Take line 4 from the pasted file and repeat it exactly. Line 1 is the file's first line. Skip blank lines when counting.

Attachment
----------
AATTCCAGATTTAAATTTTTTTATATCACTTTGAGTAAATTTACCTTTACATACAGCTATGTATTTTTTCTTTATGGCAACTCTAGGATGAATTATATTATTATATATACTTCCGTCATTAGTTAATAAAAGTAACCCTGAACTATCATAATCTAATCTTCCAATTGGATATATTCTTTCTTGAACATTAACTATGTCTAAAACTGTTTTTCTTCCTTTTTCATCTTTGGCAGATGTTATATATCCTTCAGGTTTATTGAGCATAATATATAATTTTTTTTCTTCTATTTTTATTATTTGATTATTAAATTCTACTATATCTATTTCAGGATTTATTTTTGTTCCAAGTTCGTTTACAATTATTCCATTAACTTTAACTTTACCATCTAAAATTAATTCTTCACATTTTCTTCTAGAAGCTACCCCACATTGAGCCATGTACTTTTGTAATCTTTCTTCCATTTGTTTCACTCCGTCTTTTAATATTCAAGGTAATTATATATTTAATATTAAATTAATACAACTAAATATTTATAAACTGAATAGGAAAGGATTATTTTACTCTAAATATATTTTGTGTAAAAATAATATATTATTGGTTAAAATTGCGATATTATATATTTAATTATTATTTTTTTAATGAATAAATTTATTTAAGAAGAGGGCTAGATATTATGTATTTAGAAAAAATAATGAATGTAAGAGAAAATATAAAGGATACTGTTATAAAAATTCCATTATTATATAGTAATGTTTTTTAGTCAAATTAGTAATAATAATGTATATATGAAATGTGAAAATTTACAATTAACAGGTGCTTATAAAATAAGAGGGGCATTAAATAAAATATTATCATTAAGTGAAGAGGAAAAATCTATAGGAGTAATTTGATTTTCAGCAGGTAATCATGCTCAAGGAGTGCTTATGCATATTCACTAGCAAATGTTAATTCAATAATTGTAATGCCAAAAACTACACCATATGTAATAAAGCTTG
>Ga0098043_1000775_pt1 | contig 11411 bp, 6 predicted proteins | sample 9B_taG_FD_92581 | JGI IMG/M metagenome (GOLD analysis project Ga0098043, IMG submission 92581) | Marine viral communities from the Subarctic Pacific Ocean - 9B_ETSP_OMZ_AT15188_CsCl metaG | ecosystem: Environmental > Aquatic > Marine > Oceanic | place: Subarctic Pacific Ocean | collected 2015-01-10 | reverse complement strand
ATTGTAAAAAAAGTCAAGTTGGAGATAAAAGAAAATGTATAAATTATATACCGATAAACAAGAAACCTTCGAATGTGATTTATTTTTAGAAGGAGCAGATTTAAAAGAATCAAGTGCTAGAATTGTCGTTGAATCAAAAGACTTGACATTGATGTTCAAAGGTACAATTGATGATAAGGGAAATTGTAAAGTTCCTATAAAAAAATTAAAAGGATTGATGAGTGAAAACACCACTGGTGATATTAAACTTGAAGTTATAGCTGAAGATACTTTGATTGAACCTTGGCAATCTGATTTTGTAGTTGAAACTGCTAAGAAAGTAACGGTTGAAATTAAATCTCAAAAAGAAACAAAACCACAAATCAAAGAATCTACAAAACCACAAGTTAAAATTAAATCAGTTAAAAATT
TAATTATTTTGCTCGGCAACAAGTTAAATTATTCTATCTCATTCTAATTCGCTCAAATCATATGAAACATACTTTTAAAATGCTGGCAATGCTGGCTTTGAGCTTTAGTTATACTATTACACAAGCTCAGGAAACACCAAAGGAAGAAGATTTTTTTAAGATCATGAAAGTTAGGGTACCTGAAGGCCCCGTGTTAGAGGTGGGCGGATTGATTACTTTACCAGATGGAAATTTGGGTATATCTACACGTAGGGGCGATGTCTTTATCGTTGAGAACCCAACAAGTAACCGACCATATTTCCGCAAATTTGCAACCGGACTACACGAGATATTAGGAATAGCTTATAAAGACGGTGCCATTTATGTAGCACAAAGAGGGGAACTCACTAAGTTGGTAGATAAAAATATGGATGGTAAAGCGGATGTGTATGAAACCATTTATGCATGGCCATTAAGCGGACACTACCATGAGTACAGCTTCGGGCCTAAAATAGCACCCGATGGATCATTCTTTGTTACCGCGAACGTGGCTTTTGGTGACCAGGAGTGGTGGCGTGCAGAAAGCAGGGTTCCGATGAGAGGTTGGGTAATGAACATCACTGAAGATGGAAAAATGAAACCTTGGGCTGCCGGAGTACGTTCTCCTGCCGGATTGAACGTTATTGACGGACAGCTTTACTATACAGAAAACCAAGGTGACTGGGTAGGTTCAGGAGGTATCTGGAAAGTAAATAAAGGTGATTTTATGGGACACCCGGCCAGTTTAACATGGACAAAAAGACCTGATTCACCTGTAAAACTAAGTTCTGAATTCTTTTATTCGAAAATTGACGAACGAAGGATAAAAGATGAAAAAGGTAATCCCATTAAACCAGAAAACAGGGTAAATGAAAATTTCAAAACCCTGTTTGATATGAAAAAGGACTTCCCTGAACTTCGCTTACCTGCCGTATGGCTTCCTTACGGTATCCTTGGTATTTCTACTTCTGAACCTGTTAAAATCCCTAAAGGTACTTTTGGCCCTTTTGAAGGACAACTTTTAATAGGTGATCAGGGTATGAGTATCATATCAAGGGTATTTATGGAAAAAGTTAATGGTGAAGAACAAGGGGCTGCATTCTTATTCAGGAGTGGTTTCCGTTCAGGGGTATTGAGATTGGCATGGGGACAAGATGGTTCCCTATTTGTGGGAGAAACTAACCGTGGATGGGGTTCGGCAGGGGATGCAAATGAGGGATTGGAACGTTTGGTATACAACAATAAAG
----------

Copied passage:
TAATTATTTTGCTCGGCAACAAGTTAAATTATTCTATCTCATTCTAATTCGCTCAAATCATATGAAACATACTTTTAAAATGCTGGCAATGCTGGCTTTGAGCTTTAGTTATACTATTACACAAGCTCAGGAAACACCAAAGGAAGAAGATTTTTTTAAGATCATGAAAGTTAGGGTACCTGAAGGCCCCGTGTTAGAGGTGGGCGGATTGATTACTTTACCAGATGGAAATTTGGGTATATCTACACGTAGGGGCGATGTCTTTATCGTTGAGAACCCAACAAGTAACCGACCATATTTCCGCAAATTTGCAACCGGACTACACGAGATATTAGGAATAGCTTATAAAGACGGTGCCATTTATGTAGCACAAAGAGGGGAACTCACTAAGTTGGTAGATAAAAATATGGATGGTAAAGCGGATGTGTATGAAACCATTTATGCATGGCCATTAAGCGGACACTACCATGAGTACAGCTTCGGGCCTAAAATAGCACCCGATGGATCATTCTTTGTTACCGCGAACGTGGCTTTTGGTGACCAGGAGTGGTGGCGTGCAGAAAGCAGGGTTCCGATGAGAGGTTGGGTAATGAACATCACTGAAGATGGAAAAATGAAACCTTGGGCTGCCGGAGTACGTTCTCCTGCCGGATTGAACGTTATTGACGGACAGCTTTACTATACAGAAAACCAAGGTGACTGGGTAGGTTCAGGAGGTATCTGGAAAGTAAATAAAGGTGATTTTATGGGACACCCGGCCAGTTTAACATGGACAAAAAGACCTGATTCACCTGTAAAACTAAGTTCTGAATTCTTTTATTCGAAAATTGACGAACGAAGGATAAAAGATGAAAAAGGTAATCCCATTAAACCAGAAAACAGGGTAAATGAAAATTTCAAAACCCTGTTTGATATGAAAAAGGACTTCCCTGAACTTCGCTTACCTGCCGTATGGCTTCCTTACGGTATCCTTGGTATTTCTACTTCTGAACCTGTTAAAATCCCTAAAGGTACTTTTGGCCCTTTTGAAGGACAACTTTTAATAGGTGATCAGGGTATGAGTATCATATCAAGGGTATTTATGGAAAAAGTTAATGGTGAAGAACAAGGGGCTGCATTCTTATTCAGGAGTGGTTTCCGTTCAGGGGTATTGAGATTGGCATGGGGACAAGATGGTTCCCTATTTGTGGGAGAAACTAACCGTGGATGGGGTTCGGCAGGGGATGCAAATGAGGGATTGGAACGTTTGGTATACAACAATAAAG